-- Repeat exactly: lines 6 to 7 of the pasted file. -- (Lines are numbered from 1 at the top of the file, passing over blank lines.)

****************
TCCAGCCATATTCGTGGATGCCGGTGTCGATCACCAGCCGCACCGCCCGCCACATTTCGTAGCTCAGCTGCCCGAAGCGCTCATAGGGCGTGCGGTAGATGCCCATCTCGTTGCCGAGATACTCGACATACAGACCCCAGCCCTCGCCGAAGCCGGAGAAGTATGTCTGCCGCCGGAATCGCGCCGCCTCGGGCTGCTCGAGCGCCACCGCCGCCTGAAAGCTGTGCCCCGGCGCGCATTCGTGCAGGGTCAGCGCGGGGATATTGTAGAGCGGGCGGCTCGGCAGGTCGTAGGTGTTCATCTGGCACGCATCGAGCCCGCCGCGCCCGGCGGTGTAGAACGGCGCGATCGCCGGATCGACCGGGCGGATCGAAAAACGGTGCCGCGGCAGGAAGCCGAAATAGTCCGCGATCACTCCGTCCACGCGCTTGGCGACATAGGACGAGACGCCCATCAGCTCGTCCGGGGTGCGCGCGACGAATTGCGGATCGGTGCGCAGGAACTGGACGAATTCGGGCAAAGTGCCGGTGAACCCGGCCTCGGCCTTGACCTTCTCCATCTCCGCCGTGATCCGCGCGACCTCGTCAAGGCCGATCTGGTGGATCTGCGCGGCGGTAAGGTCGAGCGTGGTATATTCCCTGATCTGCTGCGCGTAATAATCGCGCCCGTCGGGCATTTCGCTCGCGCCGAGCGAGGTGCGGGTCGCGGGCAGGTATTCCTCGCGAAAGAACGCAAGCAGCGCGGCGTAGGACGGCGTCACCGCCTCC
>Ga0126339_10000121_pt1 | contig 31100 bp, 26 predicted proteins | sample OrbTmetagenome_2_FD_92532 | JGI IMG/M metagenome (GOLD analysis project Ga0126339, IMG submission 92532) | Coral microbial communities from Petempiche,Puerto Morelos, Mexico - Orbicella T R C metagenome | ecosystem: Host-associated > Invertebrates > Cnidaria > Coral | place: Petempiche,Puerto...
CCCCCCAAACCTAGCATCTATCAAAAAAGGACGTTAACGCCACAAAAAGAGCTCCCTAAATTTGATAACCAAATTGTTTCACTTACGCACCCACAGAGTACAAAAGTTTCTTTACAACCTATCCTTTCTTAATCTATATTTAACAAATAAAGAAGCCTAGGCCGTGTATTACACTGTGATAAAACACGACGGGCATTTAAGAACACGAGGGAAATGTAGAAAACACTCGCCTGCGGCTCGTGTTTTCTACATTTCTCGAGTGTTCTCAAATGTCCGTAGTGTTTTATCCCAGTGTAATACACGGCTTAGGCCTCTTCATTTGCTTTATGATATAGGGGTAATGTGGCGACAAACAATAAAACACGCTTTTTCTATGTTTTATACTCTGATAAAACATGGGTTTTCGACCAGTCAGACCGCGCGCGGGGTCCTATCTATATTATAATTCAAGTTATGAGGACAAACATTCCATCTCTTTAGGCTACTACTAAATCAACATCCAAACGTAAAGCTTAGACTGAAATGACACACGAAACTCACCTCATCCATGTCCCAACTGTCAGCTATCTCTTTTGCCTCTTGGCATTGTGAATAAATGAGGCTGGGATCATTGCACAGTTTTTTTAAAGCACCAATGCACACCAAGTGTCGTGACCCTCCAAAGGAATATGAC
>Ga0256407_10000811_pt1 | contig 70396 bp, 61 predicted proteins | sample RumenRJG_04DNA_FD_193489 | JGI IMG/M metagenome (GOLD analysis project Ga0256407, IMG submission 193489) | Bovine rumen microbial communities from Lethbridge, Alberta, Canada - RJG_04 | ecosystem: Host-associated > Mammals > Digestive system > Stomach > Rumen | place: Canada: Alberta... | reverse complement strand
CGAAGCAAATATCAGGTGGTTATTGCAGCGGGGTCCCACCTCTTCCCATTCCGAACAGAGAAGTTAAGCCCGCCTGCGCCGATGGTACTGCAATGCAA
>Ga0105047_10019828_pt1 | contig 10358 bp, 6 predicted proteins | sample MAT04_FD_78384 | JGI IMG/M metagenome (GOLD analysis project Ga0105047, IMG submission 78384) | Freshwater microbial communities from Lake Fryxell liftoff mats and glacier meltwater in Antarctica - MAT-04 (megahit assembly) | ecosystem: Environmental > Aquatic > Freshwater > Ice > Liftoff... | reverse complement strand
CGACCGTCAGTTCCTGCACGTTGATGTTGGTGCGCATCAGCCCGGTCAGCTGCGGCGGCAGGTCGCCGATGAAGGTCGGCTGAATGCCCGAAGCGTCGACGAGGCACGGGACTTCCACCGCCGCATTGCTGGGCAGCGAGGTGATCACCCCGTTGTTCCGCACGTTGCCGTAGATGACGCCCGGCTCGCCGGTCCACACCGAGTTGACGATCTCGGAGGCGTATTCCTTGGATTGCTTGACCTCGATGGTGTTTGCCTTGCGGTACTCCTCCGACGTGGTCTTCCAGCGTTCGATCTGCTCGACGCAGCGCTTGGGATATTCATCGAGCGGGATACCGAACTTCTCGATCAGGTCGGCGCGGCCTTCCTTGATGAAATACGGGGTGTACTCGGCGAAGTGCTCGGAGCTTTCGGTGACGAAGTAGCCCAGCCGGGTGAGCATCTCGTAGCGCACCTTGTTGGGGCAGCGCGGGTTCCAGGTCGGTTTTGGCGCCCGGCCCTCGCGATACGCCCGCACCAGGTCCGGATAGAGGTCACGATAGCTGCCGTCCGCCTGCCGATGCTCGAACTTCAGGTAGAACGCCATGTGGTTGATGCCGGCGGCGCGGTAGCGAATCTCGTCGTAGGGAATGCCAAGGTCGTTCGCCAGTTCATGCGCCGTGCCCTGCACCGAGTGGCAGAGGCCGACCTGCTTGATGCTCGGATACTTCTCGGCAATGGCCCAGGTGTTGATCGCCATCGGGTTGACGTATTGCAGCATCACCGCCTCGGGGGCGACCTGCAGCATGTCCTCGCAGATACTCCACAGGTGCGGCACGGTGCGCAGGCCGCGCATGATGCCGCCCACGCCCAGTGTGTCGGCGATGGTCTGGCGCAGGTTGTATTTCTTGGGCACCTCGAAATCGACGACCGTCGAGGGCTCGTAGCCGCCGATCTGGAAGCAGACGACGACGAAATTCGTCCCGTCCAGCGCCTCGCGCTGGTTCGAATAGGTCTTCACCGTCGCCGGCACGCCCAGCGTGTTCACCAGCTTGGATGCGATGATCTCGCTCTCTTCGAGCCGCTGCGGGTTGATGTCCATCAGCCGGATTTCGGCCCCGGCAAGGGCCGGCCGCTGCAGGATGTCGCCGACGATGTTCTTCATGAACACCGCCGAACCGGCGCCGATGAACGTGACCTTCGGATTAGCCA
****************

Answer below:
>Ga0105047_10019828_pt1 | contig 10358 bp, 6 predicted proteins | sample MAT04_FD_78384 | JGI IMG/M metagenome (GOLD analysis project Ga0105047, IMG submission 78384) | Freshwater microbial communities from Lake Fryxell liftoff mats and glacier meltwater in Antarctica - MAT-04 (megahit assembly) | ecosystem: Environmental > Aquatic > Freshwater > Ice > Liftoff... | reverse complement strand
CGACCGTCAGTTCCTGCACGTTGATGTTGGTGCGCATCAGCCCGGTCAGCTGCGGCGGCAGGTCGCCGATGAAGGTCGGCTGAATGCCCGAAGCGTCGACGAGGCACGGGACTTCCACCGCCGCATTGCTGGGCAGCGAGGTGATCACCCCGTTGTTCCGCACGTTGCCGTAGATGACGCCCGGCTCGCCGGTCCACACCGAGTTGACGATCTCGGAGGCGTATTCCTTGGATTGCTTGACCTCGATGGTGTTTGCCTTGCGGTACTCCTCCGACGTGGTCTTCCAGCGTTCGATCTGCTCGACGCAGCGCTTGGGATATTCATCGAGCGGGATACCGAACTTCTCGATCAGGTCGGCGCGGCCTTCCTTGATGAAATACGGGGTGTACTCGGCGAAGTGCTCGGAGCTTTCGGTGACGAAGTAGCCCAGCCGGGTGAGCATCTCGTAGCGCACCTTGTTGGGGCAGCGCGGGTTCCAGGTCGGTTTTGGCGCCCGGCCCTCGCGATACGCCCGCACCAGGTCCGGATAGAGGTCACGATAGCTGCCGTCCGCCTGCCGATGCTCGAACTTCAGGTAGAACGCCATGTGGTTGATGCCGGCGGCGCGGTAGCGAATCTCGTCGTAGGGAATGCCAAGGTCGTTCGCCAGTTCATGCGCCGTGCCCTGCACCGAGTGGCAGAGGCCGACCTGCTTGATGCTCGGATACTTCTCGGCAATGGCCCAGGTGTTGATCGCCATCGGGTTGACGTATTGCAGCATCACCGCCTCGGGGGCGACCTGCAGCATGTCCTCGCAGATACTCCACAGGTGCGGCACGGTGCGCAGGCCGCGCATGATGCCGCCCACGCCCAGTGTGTCGGCGATGGTCTGGCGCAGGTTGTATTTCTTGGGCACCTCGAAATCGACGACCGTCGAGGGCTCGTAGCCGCCGATCTGGAAGCAGACGACGACGAAATTCGTCCCGTCCAGCGCCTCGCGCTGGTTCGAATAGGTCTTCACCGTCGCCGGCACGCCCAGCGTGTTCACCAGCTTGGATGCGATGATCTCGCTCTCTTCGAGCCGCTGCGGGTTGATGTCCATCAGCCGGATTTCGGCCCCGGCAAGGGCCGGCCGCTGCAGGATGTCGCCGACGATGTTCTTCATGAACACCGCCGAACCGGCGCCGATGAACGTGACCTTCGGATTAGCCA